Corporate Innovation

Measuring innovation: The innovative new ways to measure your corporate innovation success


while back, I reached out to our Innovation Champions Forum, the corporate innovation leaders who help Quantum Hub corporate partners promote innovation, and asked to learn about their key innovation challenges. One answer stood out: Companies struggle with measuring the success of different innovation initiatives.

In a shifting world where even the largest businesses might become irrelevant, this is a significant problem we must work hard to prevent. And since we can’t control what we fail to recognize, measuring innovation (and doing it right) is crucial. 

The problem with traditional innovation metrics  

Traditional innovation KPIs include the number of patent applications filed during a specific period, the budget percentage invested in R&D, the number of new products and projects initiated, and more. While these are great indicators because they offer clear-cut, measurable results, there are several problems with this approach: 

  • They tend to measure quantity and can miss out on some of the more practical innovation manifestations. 
  • They focus on internal innovation and fail to consider external factors like partners and startups the company collaborates with, outsourced development, and more. 
  • Some companies can focus on long-term innovation goals and even lose quite a bit of money in the process. Tesla, for example, invests hefty budgets in projects that may yield results years from now. But many businesses need quick wins that demonstrate innovative success. 
  • Not every company has a dedicated innovation team, which makes counting initiatives close to impossible. Instead, we need to ask how many projects were eventually launched and investigate the results.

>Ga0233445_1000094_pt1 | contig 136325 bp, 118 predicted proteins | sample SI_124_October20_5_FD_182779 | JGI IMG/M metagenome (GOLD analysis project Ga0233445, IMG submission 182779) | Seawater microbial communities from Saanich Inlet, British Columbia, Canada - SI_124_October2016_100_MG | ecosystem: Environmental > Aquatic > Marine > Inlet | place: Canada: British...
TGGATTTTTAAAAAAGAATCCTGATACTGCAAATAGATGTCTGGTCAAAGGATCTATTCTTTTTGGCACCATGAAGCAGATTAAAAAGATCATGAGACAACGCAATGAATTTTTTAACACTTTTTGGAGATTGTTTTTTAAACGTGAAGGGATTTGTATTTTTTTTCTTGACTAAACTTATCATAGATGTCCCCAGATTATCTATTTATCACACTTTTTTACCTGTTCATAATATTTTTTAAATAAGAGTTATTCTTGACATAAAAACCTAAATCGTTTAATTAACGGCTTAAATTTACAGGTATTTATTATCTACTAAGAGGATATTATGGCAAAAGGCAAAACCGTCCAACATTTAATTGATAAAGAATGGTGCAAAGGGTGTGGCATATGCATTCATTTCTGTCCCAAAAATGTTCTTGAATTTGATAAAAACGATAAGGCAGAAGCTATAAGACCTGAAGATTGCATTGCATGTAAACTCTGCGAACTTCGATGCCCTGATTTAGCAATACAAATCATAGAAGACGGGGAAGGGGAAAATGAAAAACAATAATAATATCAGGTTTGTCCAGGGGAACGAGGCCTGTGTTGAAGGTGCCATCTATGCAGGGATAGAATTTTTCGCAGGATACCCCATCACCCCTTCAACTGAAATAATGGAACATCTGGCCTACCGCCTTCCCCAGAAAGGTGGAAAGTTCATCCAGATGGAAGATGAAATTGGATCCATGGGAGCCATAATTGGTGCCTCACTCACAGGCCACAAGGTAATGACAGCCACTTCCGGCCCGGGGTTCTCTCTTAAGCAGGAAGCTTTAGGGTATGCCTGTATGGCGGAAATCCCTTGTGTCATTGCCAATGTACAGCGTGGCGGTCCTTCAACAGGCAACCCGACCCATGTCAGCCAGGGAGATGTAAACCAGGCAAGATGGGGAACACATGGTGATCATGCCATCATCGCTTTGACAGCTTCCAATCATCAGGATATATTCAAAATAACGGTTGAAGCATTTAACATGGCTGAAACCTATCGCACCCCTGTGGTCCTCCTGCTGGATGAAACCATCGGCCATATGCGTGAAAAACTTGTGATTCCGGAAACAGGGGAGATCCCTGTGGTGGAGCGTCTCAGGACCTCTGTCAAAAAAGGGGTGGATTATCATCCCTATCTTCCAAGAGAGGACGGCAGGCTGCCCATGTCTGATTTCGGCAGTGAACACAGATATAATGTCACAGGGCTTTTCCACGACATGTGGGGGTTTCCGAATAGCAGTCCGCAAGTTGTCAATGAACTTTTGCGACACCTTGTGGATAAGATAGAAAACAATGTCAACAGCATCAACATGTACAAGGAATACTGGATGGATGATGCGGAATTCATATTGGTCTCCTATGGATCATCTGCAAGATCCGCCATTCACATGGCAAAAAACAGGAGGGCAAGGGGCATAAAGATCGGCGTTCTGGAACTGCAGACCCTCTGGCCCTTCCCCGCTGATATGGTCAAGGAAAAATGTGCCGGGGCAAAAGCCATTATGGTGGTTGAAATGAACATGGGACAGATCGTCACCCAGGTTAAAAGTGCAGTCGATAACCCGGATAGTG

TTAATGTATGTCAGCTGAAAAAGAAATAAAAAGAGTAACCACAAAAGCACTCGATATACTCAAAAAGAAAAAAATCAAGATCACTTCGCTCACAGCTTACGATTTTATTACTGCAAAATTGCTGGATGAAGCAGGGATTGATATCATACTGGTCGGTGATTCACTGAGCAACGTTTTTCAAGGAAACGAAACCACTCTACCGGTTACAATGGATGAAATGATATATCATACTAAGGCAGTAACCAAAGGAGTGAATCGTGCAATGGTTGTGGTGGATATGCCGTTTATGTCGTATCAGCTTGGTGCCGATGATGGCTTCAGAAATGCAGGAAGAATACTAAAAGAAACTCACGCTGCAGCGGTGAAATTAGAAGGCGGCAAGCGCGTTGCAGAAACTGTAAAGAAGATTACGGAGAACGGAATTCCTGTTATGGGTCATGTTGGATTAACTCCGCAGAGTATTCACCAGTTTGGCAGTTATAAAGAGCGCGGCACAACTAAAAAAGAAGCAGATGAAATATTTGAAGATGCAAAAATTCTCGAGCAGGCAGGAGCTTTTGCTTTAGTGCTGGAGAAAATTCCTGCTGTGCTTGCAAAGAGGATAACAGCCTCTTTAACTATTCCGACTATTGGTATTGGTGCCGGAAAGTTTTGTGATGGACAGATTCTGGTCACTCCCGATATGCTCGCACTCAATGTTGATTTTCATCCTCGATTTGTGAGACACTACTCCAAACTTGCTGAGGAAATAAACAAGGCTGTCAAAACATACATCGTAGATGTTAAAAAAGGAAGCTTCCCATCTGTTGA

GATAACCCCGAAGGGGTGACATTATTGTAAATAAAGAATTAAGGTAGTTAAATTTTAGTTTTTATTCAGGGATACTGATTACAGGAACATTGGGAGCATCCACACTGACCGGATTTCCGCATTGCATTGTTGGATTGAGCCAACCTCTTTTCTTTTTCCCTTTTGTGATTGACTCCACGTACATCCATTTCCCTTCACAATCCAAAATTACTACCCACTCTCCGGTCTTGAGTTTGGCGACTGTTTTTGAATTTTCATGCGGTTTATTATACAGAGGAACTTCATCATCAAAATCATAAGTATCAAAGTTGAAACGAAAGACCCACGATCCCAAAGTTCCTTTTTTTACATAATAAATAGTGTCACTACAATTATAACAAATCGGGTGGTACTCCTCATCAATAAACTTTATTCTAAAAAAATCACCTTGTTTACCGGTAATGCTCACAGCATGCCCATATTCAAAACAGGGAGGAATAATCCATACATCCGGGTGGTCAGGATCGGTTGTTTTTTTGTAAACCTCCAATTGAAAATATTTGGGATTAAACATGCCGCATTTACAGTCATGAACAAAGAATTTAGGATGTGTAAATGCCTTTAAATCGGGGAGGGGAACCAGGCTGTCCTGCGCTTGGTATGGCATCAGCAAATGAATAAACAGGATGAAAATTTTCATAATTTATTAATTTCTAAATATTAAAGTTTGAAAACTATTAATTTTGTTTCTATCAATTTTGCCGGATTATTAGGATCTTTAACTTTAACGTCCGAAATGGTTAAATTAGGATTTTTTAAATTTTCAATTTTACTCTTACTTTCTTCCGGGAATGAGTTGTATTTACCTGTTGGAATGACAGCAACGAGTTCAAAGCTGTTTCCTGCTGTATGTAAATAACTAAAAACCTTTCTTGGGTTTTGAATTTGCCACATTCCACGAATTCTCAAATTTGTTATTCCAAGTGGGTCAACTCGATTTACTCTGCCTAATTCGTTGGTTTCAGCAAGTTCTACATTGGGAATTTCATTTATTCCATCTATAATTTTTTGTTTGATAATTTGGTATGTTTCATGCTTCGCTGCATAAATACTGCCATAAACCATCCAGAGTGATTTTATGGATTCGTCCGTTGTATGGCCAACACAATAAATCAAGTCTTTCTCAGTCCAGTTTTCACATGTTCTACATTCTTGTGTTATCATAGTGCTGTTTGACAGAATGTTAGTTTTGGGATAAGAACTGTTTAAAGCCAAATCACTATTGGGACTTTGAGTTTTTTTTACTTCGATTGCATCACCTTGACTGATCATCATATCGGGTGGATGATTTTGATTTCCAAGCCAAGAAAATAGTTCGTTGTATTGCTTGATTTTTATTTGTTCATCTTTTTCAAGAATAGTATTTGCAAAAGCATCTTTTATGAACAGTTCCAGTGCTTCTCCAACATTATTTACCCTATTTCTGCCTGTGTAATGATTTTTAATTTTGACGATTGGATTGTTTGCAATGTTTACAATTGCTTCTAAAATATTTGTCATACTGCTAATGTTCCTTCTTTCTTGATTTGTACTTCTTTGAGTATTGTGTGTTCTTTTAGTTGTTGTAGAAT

When using rigid metrics, we miss out on a lot of crucial information that tells us much more about the company’s openness to new ideas. 

Three types of innovation to look for

When measuring your company’s innovation success, there are different levels of innovation to consider, each one measured using different tools and KPIs. According to Harvard Business Review, the three levels of innovation are:

  1. Incremental Innovation: Innovation in existing projects meant for current customers.
  2. Adjacent Innovation: Taking something your company already does well and applying it to new markets, products, and projects.
  3. Disruptive Innovation: Creating new offerings for new markets.

The level of innovation you’ll be focused on depends on your organization’s current status and business goals. For example, a company that is set to increase revenue during the current year should focus primarily on incremental innovation, which is usually measured by ROI and other short-term financial KPIs. A company focused on industry leadership should focus primarily on disruptive innovation measured through the number of disruptive ideas and achieved pre-defined milestones.

Innovation focal points

To remain flexible, we should replace some of the rigid metrics with new ones. The next section will detail specific metrics you can embrace, but even if they don’t work for you, build your own innovation KPIs based on these foundations. 

  • Funnel-focused: To measure a company’s innovation levels, we must observe the entire process, from idea to execution and results. Less-successful outcomes must also be measured because they are very telling. Companies that are willing to fail will fail to innovate. Only one in 25 innovation projects delivers a tangible ROI, and you don’t want to leave 96% of your innovation projects out of the equation.